PRINCETON MAGAZINE: POETRY and FLOWER MIRACLES

I wish I could block and copy the article for you, so you could see Andrew Wilkinson’s stunning floral images  However, my two poems from my own files are at the end.  May these bring you the seasonal joys for which we have all been pining!

http://www.princetonmagazine.com/category/features/featured-articles/  You may ‘paste this into your browser; scroll down to flowers and poetry.

Those of you who live in and near Princeton have seen the new issue of Princeton Magazine, hefty and glossy and impressive, one of Bob Hillier’s projects, along with Studio Hillier and that rich, ever expanding, ever teaching newspaper of our town — Town Topics.

It was a joy to open the issue with Ilene Dube’s magnificent Michael Graves story, and find that Linda Arntzenius, fellow poet, had seen to it that two of my poems appear in a glorious spread with flowers by Princeton-area florists.  Long ago, I knew Bob Hillier’s mother, who seemed to own all the flower shops we frequented in my earlier Princeton life.  This is a tribute to that impressive women.  It honors Poetry Month.  And I know four of the five poets — tremendous honor to be in their company, in those impressive poets.

The impeccable, imaginative floral art is by Andrew Wilkinson, one of our major D&R Greenway supporters on many fronts – and a spectacular fine art photographer.

The poets with whom I am privileged to share these luminous pages are Sharon Olson, Betty Lies, Vida Chu and Carolyn.

 

This took place at Island Beach in June:

IT ALL STARTED

 

when we came upon

carpets of stars

cranberries in flower

trembling white below

the ice blue sky

 

along the hard-packed dikes

slumbrous bees

formed golden pyramids

on gleaming amber boxes

 

dawn’s pollinators

here to burst all bonds

course among broad acres

of waving stamens

 

at day’s end we stood on tiptoe

plucking first blued berries

from among the mauve and pink

at the tips of overarching bushes

 

tucked among hollies and sheep laurel

through thickets and tunnels

we made our way to the sea

mouths awash in warm berries

 

DEFIANCE

 

I would be unruly

as these sprouting bulbs

 

surge and burgeon

though so slightly rooted

among the celadon stones

 

open swirls of hope

spurt voluminous white

spill gilded light

 

emitting spring as fragrance

even as winter

tightens his gelid grasp

 

CAROLYN FOOTE EDELMANN

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SNOWBOUND — REMEMBERING THE MARSH, — A Winter Walk

Not all winters tie one to the house!.  Some draw you outside, inexorably, delightedly.

Here are some rare but typical scenes of what used to be the Hamilton/Trenton/Bordentown Marsh, now the Abbott Marshlands.

Come wander with me, no matter the weather.  Come relish New Jersey’s wild beauty.

Marsh Weeds in Spring Lake

Marsh Weeds in Spring Lake

The Lake was purportedly named by Indians because formed by an ever-renewing spring.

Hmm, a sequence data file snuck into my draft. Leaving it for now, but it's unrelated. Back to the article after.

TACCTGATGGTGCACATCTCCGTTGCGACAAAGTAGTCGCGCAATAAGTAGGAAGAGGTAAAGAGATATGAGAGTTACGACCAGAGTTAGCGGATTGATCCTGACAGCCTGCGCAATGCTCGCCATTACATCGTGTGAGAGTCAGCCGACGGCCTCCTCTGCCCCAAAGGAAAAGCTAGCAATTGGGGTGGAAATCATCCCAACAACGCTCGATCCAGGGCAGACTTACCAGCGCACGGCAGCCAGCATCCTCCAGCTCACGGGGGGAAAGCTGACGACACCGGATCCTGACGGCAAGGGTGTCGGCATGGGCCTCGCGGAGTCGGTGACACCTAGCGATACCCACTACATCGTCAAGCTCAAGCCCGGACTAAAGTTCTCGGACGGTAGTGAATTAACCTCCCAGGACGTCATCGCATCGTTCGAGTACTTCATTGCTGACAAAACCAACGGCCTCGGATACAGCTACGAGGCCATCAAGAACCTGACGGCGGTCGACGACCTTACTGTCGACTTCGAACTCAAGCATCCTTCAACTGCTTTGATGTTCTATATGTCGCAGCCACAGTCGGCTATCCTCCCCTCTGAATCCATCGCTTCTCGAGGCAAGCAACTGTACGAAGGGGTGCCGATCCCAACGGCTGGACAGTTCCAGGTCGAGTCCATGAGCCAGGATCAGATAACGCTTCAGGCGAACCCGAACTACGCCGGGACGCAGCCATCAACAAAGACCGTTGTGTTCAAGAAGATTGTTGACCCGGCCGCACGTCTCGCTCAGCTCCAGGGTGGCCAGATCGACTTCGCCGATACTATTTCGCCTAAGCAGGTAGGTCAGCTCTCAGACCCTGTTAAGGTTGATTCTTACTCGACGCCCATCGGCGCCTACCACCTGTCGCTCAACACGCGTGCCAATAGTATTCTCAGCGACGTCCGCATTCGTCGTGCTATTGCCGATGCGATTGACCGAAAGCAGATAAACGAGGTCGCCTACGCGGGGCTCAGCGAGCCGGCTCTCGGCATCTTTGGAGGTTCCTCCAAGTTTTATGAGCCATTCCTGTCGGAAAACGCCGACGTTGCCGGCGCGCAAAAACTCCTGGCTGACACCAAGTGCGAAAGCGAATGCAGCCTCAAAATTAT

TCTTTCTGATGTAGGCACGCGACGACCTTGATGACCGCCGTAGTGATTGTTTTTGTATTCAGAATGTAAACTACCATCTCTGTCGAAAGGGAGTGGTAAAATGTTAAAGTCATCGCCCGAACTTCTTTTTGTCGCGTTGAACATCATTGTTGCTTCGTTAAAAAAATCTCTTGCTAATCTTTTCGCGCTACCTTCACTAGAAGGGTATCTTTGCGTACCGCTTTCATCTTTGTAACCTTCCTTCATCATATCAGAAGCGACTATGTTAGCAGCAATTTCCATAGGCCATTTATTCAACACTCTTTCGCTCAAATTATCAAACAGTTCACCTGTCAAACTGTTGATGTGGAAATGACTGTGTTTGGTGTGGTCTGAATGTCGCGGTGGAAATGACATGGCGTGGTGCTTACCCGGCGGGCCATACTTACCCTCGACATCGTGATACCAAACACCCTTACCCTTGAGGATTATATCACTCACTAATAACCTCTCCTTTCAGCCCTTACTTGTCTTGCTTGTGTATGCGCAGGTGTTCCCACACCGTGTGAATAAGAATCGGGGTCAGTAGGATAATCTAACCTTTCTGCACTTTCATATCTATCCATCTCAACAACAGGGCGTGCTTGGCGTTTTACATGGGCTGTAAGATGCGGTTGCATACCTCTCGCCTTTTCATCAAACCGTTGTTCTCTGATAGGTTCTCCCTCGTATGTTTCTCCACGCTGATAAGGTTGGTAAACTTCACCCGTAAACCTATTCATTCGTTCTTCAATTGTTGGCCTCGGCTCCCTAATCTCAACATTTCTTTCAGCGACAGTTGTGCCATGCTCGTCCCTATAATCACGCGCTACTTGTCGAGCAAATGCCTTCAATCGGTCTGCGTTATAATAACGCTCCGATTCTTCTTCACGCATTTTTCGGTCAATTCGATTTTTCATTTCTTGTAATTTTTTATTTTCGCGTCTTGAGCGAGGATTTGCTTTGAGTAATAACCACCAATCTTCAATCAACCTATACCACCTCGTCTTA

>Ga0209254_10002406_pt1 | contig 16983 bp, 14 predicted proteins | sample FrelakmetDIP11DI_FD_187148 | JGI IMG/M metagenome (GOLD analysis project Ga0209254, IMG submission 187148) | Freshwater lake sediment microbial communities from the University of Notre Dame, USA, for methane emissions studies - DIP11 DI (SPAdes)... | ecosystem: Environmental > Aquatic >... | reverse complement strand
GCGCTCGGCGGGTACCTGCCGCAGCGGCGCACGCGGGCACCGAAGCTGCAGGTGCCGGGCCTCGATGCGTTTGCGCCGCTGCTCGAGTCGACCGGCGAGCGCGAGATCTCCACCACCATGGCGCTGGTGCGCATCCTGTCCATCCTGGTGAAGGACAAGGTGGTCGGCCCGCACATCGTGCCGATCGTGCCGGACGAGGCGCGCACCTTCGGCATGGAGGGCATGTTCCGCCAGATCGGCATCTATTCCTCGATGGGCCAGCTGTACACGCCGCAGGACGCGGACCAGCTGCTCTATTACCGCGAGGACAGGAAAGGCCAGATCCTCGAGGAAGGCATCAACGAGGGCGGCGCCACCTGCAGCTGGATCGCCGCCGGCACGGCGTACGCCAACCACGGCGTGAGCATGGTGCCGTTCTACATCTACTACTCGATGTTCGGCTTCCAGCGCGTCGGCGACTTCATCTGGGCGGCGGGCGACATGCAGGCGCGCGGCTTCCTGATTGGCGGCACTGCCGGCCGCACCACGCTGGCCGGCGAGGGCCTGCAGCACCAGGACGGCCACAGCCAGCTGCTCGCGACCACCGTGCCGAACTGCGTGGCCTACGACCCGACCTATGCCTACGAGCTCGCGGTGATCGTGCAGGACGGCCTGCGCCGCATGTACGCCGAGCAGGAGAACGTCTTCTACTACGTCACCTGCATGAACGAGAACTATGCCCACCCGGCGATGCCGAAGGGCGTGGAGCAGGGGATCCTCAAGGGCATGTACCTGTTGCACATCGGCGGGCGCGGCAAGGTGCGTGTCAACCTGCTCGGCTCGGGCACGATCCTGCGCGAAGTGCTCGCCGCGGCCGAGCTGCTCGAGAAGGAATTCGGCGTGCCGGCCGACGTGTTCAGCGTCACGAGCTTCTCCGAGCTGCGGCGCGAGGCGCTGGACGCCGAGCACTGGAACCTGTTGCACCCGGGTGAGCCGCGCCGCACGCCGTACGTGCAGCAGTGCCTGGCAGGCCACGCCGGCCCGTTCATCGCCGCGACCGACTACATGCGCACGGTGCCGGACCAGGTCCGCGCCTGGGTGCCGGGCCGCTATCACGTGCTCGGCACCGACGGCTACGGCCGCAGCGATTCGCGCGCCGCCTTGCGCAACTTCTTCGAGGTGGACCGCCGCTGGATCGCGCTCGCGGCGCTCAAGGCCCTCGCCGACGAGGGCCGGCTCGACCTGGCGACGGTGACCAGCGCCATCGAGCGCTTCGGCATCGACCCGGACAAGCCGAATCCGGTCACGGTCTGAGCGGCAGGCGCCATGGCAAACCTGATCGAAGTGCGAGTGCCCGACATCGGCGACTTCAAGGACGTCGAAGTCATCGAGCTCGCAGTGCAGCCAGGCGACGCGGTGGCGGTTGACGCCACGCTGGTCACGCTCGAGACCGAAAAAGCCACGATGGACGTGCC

Marsh Frozen Spring Lake Winter 2014

Spring Lake Mostly Frozen — But Life Exists Herein

Marsh First Willows 2013

The Wonder of Willows, Marsh

Marsh, Where Muskrats Ramble

Where Muskrats Ramble, Near Spring Lake

NJWILDBEAUTY Readers know I have an enormous need to see either New Jersey’s wild creatures, or evidence of their presence, or both.

Beaver Lodge, Marsh -- in winter, beaver keep waters open for rare ducks

Beaver Lodge, Marsh — in winter, beaver keep waters open for rare ducks

Beaver Fppd

Beaver Food

Goose Trails, Spring Lake

Goose Trails, Spring Lake

Marsh Sandy Damage 2013

Eponymous Beech Tree, Damaged by Hurricane Sandy

Fallen Trunk Decorated with Fungus, Marsh

Fallen Trunk Decorated with Fungus, Marsh

Turkey Tail Fungus on Felled Trunk, Marsh

Turkey Tail Fungus on Felled Trunk, Marsh

This winter walk was taken with Town Topics writer par excellence, Linda Arntzenius.  Sometimes the iced trail was so narrow that only one boot at a time could make its way.  Hardly ever could we walk side-by-side, but what beauty was ours!

And such silence!  Sacred soundlessness — how very rare in the modern world.

Beavers' Midnight Snack

Beavers’ Midnight Snack

Where Turtles Lurk and Thrive

Where Turtles Lurk and Thrive

In season, one learns to seek tiny dark triangles in spring lake, triangles that move right along, for they are the heads of the lake’s majestic turtles.  Sometimes, also, in the lake, snakes swim.

In winter, walkers can follow the straight trails of foxes, out for a stroll or a hunt, and discover the wing marks of rising birds in fresh snow on downed trunks.

To get to the Marsh, take Route 1 South into Trenton to the South Broad Street exit.  Drive as directed round the arena, and turn left/south onto Broad Street.  After Lalor, which angles only on your right, look for a church with two steeples, followed by a red light at Sewell Avenue.  Turn right onto Sewell and go about five blocks until the road Ts at the Marsh itself.  Drive through the gate and park near the lake. Usually, you will be welcomed by stately swans in all seasons.

To learn the Marsh, check out http://www.marsh-friends.org.  Get onto their e-mail mailing list for hikes with Ornithologist Charlie Leck, Botanist Mary Leck, and Mercer County Naturalist, Jenn Rogers.  In all seasons, these merry experts will introduce you to the creatures who thrive in New Jersey because individuals and groups such as D&R Greenway preserved this freshwater tidal wetlands.